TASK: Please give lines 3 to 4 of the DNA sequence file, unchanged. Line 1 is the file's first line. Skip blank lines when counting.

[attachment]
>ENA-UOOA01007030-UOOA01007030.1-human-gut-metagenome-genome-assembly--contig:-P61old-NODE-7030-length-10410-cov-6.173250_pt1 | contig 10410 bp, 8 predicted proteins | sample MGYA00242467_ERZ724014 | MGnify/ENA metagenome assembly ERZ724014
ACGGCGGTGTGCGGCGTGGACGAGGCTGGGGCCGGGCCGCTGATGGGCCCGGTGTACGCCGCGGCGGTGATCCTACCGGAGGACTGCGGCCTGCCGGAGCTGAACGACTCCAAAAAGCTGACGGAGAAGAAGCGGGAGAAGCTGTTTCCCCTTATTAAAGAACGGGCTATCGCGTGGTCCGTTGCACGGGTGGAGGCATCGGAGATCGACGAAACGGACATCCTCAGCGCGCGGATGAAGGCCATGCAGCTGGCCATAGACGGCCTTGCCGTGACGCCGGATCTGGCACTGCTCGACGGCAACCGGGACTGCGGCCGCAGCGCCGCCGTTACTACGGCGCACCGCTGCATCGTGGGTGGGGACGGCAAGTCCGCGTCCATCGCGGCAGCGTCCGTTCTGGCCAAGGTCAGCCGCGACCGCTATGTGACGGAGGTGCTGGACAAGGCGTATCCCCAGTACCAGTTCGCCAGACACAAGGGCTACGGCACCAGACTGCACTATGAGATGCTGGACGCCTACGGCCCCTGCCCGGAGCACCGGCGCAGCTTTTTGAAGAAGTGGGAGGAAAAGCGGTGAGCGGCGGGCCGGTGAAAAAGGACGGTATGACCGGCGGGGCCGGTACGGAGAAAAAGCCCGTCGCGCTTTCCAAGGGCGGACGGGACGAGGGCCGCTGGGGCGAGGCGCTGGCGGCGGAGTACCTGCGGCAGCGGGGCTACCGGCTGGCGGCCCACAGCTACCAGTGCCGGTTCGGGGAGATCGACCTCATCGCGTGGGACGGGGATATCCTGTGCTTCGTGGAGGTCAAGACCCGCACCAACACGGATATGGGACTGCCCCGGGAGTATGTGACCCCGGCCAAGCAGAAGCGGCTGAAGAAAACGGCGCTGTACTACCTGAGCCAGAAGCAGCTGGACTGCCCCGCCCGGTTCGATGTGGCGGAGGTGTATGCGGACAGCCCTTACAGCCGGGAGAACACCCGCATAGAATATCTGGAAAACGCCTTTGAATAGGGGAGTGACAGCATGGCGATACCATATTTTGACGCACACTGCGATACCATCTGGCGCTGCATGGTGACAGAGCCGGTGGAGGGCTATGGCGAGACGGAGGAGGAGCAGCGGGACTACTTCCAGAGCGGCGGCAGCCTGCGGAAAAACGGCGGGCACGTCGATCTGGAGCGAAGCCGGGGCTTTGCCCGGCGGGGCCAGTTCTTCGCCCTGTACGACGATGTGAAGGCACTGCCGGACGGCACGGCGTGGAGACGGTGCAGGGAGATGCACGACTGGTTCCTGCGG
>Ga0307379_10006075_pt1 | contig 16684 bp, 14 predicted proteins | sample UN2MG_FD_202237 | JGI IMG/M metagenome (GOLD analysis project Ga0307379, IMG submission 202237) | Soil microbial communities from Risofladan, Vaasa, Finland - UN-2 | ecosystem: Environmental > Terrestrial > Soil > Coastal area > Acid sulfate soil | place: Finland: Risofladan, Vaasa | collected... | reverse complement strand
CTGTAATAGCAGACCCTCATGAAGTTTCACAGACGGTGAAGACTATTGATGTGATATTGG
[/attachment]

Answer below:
>Ga0307379_10006075_pt1 | contig 16684 bp, 14 predicted proteins | sample UN2MG_FD_202237 | JGI IMG/M metagenome (GOLD analysis project Ga0307379, IMG submission 202237) | Soil microbial communities from Risofladan, Vaasa, Finland - UN-2 | ecosystem: Environmental > Terrestrial > Soil > Coastal area > Acid sulfate soil | place: Finland: Risofladan, Vaasa | collected... | reverse complement strand
CTGTAATAGCAGACCCTCATGAAGTTTCACAGACGGTGAAGACTATTGATGTGATATTGG